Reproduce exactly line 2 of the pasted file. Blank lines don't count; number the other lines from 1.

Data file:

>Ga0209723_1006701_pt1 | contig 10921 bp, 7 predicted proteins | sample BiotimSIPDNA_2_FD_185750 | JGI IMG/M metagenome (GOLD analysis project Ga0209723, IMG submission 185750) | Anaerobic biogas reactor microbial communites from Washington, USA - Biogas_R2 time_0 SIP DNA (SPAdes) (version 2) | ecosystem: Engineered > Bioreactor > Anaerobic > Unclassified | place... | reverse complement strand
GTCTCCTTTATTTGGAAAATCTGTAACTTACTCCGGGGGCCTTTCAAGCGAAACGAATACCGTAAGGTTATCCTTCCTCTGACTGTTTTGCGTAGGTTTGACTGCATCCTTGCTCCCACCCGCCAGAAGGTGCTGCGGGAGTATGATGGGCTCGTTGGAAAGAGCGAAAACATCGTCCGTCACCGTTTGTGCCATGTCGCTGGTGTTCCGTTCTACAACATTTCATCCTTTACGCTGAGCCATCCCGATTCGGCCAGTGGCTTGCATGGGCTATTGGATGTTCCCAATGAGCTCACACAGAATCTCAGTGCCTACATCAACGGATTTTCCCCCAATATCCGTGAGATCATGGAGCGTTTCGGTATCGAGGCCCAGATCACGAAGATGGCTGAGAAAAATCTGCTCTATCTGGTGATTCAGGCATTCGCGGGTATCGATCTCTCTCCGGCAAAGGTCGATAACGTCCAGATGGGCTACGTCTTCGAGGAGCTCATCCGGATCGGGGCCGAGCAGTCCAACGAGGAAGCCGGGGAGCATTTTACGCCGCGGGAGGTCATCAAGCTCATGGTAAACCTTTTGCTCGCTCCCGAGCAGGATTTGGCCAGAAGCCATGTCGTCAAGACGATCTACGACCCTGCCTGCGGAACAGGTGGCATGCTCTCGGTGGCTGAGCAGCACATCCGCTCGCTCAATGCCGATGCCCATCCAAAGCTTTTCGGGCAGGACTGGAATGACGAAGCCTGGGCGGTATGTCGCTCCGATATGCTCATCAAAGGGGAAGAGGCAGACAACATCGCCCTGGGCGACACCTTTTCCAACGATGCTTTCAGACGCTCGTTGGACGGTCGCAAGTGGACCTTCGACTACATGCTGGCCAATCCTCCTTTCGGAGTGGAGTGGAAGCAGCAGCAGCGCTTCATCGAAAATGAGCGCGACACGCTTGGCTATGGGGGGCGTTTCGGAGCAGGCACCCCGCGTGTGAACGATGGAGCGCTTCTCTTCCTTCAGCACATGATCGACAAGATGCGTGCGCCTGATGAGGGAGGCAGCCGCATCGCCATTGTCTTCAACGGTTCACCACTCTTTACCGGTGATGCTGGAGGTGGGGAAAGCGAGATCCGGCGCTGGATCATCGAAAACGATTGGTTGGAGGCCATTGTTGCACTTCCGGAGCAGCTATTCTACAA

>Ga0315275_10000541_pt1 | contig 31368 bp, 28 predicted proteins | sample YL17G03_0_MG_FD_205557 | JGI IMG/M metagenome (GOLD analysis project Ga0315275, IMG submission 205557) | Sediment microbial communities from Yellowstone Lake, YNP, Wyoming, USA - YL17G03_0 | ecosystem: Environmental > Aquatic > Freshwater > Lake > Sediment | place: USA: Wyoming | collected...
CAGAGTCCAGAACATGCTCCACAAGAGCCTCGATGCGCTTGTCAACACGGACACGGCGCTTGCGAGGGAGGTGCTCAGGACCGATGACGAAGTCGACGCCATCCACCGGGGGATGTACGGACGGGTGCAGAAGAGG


GTCTCCTTTATTTGGAAAATCTGTAACTTACTCCGGGGGCCTTTCAAGCGAAACGAATACCGTAAGGTTATCCTTCCTCTGACTGTTTTGCGTAGGTTTGACTGCATCCTTGCTCCCACCCGCCAGAAGGTGCTGCGGGAGTATGATGGGCTCGTTGGAAAGAGCGAAAACATCGTCCGTCACCGTTTGTGCCATGTCGCTGGTGTTCCGTTCTACAACATTTCATCCTTTACGCTGAGCCATCCCGATTCGGCCAGTGGCTTGCATGGGCTATTGGATGTTCCCAATGAGCTCACACAGAATCTCAGTGCCTACATCAACGGATTTTCCCCCAATATCCGTGAGATCATGGAGCGTTTCGGTATCGAGGCCCAGATCACGAAGATGGCTGAGAAAAATCTGCTCTATCTGGTGATTCAGGCATTCGCGGGTATCGATCTCTCTCCGGCAAAGGTCGATAACGTCCAGATGGGCTACGTCTTCGAGGAGCTCATCCGGATCGGGGCCGAGCAGTCCAACGAGGAAGCCGGGGAGCATTTTACGCCGCGGGAGGTCATCAAGCTCATGGTAAACCTTTTGCTCGCTCCCGAGCAGGATTTGGCCAGAAGCCATGTCGTCAAGACGATCTACGACCCTGCCTGCGGAACAGGTGGCATGCTCTCGGTGGCTGAGCAGCACATCCGCTCGCTCAATGCCGATGCCCATCCAAAGCTTTTCGGGCAGGACTGGAATGACGAAGCCTGGGCGGTATGTCGCTCCGATATGCTCATCAAAGGGGAAGAGGCAGACAACATCGCCCTGGGCGACACCTTTTCCAACGATGCTTTCAGACGCTCGTTGGACGGTCGCAAGTGGACCTTCGACTACATGCTGGCCAATCCTCCTTTCGGAGTGGAGTGGAAGCAGCAGCAGCGCTTCATCGAAAATGAGCGCGACACGCTTGGCTATGGGGGGCGTTTCGGAGCAGGCACCCCGCGTGTGAACGATGGAGCGCTTCTCTTCCTTCAGCACATGATCGACAAGATGCGTGCGCCTGATGAGGGAGGCAGCCGCATCGCCATTGTCTTCAACGGTTCACCACTCTTTACCGGTGATGCTGGAGGTGGGGAAAGCGAGATCCGGCGCTGGATCATCGAAAACGATTGGTTGGAGGCCATTGTTGCACTTCCGGAGCAGCTATTCTACAA